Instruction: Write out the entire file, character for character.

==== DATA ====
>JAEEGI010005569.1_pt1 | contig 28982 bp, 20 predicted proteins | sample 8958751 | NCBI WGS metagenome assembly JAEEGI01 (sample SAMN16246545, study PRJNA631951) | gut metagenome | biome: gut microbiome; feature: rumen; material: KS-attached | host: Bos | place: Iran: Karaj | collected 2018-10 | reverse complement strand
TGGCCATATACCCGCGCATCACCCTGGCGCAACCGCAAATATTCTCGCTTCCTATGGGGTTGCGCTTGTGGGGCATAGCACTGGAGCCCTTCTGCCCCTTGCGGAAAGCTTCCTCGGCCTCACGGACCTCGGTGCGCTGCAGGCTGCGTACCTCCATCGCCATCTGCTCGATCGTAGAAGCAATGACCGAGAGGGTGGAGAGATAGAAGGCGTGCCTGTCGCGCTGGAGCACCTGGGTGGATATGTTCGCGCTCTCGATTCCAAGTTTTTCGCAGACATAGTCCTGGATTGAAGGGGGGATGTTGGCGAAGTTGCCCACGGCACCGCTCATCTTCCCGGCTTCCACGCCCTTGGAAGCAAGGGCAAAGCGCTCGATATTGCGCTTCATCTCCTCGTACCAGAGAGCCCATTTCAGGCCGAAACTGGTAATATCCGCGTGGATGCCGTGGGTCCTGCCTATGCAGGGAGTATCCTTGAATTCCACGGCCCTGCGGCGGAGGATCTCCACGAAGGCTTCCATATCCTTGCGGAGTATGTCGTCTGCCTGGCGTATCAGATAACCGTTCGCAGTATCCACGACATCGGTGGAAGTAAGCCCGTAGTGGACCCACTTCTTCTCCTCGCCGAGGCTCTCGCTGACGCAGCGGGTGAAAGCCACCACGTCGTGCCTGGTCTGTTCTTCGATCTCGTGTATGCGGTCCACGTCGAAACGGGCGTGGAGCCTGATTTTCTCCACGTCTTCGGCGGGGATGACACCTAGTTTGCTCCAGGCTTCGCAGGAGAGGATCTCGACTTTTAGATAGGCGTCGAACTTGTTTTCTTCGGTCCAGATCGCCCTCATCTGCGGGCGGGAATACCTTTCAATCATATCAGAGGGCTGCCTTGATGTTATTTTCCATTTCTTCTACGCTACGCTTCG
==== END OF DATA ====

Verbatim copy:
>JAEEGI010005569.1_pt1 | contig 28982 bp, 20 predicted proteins | sample 8958751 | NCBI WGS metagenome assembly JAEEGI01 (sample SAMN16246545, study PRJNA631951) | gut metagenome | biome: gut microbiome; feature: rumen; material: KS-attached | host: Bos | place: Iran: Karaj | collected 2018-10 | reverse complement strand
TGGCCATATACCCGCGCATCACCCTGGCGCAACCGCAAATATTCTCGCTTCCTATGGGGTTGCGCTTGTGGGGCATAGCACTGGAGCCCTTCTGCCCCTTGCGGAAAGCTTCCTCGGCCTCACGGACCTCGGTGCGCTGCAGGCTGCGTACCTCCATCGCCATCTGCTCGATCGTAGAAGCAATGACCGAGAGGGTGGAGAGATAGAAGGCGTGCCTGTCGCGCTGGAGCACCTGGGTGGATATGTTCGCGCTCTCGATTCCAAGTTTTTCGCAGACATAGTCCTGGATTGAAGGGGGGATGTTGGCGAAGTTGCCCACGGCACCGCTCATCTTCCCGGCTTCCACGCCCTTGGAAGCAAGGGCAAAGCGCTCGATATTGCGCTTCATCTCCTCGTACCAGAGAGCCCATTTCAGGCCGAAACTGGTAATATCCGCGTGGATGCCGTGGGTCCTGCCTATGCAGGGAGTATCCTTGAATTCCACGGCCCTGCGGCGGAGGATCTCCACGAAGGCTTCCATATCCTTGCGGAGTATGTCGTCTGCCTGGCGTATCAGATAACCGTTCGCAGTATCCACGACATCGGTGGAAGTAAGCCCGTAGTGGACCCACTTCTTCTCCTCGCCGAGGCTCTCGCTGACGCAGCGGGTGAAAGCCACCACGTCGTGCCTGGTCTGTTCTTCGATCTCGTGTATGCGGTCCACGTCGAAACGGGCGTGGAGCCTGATTTTCTCCACGTCTTCGGCGGGGATGACACCTAGTTTGCTCCAGGCTTCGCAGGAGAGGATCTCGACTTTTAGATAGGCGTCGAACTTGTTTTCTTCGGTCCAGATCGCCCTCATCTGCGGGCGGGAATACCTTTCAATCATATCAGAGGGCTGCCTTGATGTTATTTTCCATTTCTTCTACGCTACGCTTCG